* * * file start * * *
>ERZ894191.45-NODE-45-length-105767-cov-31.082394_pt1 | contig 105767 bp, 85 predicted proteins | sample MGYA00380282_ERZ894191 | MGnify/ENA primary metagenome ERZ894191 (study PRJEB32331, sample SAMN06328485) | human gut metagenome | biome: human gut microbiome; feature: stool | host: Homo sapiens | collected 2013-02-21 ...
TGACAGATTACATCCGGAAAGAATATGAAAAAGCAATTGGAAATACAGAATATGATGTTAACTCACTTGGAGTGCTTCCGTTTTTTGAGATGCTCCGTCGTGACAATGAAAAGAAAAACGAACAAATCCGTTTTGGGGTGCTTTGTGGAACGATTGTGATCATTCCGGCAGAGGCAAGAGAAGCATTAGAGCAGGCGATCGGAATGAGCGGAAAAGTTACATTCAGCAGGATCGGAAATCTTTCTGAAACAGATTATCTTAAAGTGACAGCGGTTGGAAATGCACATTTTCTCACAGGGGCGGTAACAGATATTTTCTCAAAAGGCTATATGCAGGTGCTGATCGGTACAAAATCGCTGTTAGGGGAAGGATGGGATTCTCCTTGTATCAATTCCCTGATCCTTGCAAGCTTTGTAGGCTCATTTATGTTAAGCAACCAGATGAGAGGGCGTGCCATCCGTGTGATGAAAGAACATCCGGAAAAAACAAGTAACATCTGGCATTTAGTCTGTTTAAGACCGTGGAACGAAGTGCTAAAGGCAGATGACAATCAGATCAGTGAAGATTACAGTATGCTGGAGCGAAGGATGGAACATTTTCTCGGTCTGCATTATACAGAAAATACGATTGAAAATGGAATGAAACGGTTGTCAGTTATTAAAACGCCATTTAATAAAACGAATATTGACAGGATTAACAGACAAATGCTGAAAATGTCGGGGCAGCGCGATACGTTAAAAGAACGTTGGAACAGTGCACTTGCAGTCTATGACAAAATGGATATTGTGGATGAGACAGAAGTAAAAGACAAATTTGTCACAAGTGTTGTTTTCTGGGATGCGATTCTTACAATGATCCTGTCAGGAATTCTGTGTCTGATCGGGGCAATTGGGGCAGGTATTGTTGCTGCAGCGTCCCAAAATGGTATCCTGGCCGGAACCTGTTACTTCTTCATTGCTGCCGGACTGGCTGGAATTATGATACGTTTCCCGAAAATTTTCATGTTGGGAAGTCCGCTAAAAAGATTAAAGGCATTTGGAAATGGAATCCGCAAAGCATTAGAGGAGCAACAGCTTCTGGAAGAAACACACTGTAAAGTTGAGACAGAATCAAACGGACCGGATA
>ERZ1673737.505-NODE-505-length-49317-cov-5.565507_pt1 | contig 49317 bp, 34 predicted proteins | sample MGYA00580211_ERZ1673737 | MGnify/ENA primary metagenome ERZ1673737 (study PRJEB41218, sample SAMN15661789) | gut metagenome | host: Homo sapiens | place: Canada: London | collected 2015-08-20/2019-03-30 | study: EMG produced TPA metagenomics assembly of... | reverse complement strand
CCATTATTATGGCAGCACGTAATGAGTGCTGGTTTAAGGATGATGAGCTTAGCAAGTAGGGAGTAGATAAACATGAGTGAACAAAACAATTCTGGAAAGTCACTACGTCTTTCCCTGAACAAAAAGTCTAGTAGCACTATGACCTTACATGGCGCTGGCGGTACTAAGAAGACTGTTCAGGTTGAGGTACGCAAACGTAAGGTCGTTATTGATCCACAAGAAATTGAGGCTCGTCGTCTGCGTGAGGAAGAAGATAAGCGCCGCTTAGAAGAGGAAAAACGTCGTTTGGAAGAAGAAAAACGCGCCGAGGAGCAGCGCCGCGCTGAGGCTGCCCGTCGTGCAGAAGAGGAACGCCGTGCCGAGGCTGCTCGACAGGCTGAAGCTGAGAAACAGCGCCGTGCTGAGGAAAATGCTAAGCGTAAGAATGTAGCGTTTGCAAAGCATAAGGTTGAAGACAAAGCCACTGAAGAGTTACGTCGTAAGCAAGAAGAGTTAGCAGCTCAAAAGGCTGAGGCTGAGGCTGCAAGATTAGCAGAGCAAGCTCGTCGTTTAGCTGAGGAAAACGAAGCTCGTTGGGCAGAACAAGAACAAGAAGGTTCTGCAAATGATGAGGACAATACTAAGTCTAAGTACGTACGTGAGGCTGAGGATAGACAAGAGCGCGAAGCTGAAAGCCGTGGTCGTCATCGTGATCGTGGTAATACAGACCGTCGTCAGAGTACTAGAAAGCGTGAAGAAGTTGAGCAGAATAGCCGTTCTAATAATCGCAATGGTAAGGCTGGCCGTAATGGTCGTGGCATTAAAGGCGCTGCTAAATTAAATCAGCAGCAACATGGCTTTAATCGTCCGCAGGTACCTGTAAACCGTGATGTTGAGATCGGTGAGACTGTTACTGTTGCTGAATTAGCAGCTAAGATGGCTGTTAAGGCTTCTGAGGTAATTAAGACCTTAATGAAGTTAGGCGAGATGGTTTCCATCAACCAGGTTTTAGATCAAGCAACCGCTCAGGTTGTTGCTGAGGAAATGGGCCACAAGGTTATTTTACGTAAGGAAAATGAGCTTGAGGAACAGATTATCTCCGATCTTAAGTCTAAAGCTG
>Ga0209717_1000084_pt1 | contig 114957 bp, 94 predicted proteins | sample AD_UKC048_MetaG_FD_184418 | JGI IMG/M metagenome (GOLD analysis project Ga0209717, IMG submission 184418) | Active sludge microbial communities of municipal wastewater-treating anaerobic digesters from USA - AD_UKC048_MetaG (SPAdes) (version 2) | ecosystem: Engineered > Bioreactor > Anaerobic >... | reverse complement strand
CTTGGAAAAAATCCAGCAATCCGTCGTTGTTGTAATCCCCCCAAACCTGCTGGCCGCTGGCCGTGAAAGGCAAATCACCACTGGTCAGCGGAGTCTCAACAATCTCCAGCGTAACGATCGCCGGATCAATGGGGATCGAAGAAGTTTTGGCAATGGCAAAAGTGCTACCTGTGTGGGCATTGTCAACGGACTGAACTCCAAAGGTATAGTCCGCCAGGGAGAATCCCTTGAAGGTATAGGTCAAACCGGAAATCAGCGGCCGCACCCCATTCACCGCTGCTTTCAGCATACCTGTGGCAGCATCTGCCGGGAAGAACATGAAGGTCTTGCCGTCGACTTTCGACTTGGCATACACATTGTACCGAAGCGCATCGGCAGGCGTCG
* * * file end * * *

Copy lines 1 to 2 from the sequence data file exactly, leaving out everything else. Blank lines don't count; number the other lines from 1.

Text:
>ERZ894191.45-NODE-45-length-105767-cov-31.082394_pt1 | contig 105767 bp, 85 predicted proteins | sample MGYA00380282_ERZ894191 | MGnify/ENA primary metagenome ERZ894191 (study PRJEB32331, sample SAMN06328485) | human gut metagenome | biome: human gut microbiome; feature: stool | host: Homo sapiens | collected 2013-02-21 ...
TGACAGATTACATCCGGAAAGAATATGAAAAAGCAATTGGAAATACAGAATATGATGTTAACTCACTTGGAGTGCTTCCGTTTTTTGAGATGCTCCGTCGTGACAATGAAAAGAAAAACGAACAAATCCGTTTTGGGGTGCTTTGTGGAACGATTGTGATCATTCCGGCAGAGGCAAGAGAAGCATTAGAGCAGGCGATCGGAATGAGCGGAAAAGTTACATTCAGCAGGATCGGAAATCTTTCTGAAACAGATTATCTTAAAGTGACAGCGGTTGGAAATGCACATTTTCTCACAGGGGCGGTAACAGATATTTTCTCAAAAGGCTATATGCAGGTGCTGATCGGTACAAAATCGCTGTTAGGGGAAGGATGGGATTCTCCTTGTATCAATTCCCTGATCCTTGCAAGCTTTGTAGGCTCATTTATGTTAAGCAACCAGATGAGAGGGCGTGCCATCCGTGTGATGAAAGAACATCCGGAAAAAACAAGTAACATCTGGCATTTAGTCTGTTTAAGACCGTGGAACGAAGTGCTAAAGGCAGATGACAATCAGATCAGTGAAGATTACAGTATGCTGGAGCGAAGGATGGAACATTTTCTCGGTCTGCATTATACAGAAAATACGATTGAAAATGGAATGAAACGGTTGTCAGTTATTAAAACGCCATTTAATAAAACGAATATTGACAGGATTAACAGACAAATGCTGAAAATGTCGGGGCAGCGCGATACGTTAAAAGAACGTTGGAACAGTGCACTTGCAGTCTATGACAAAATGGATATTGTGGATGAGACAGAAGTAAAAGACAAATTTGTCACAAGTGTTGTTTTCTGGGATGCGATTCTTACAATGATCCTGTCAGGAATTCTGTGTCTGATCGGGGCAATTGGGGCAGGTATTGTTGCTGCAGCGTCCCAAAATGGTATCCTGGCCGGAACCTGTTACTTCTTCATTGCTGCCGGACTGGCTGGAATTATGATACGTTTCCCGAAAATTTTCATGTTGGGAAGTCCGCTAAAAAGATTAAAGGCATTTGGAAATGGAATCCGCAAAGCATTAGAGGAGCAACAGCTTCTGGAAGAAACACACTGTAAAGTTGAGACAGAATCAAACGGACCGGATA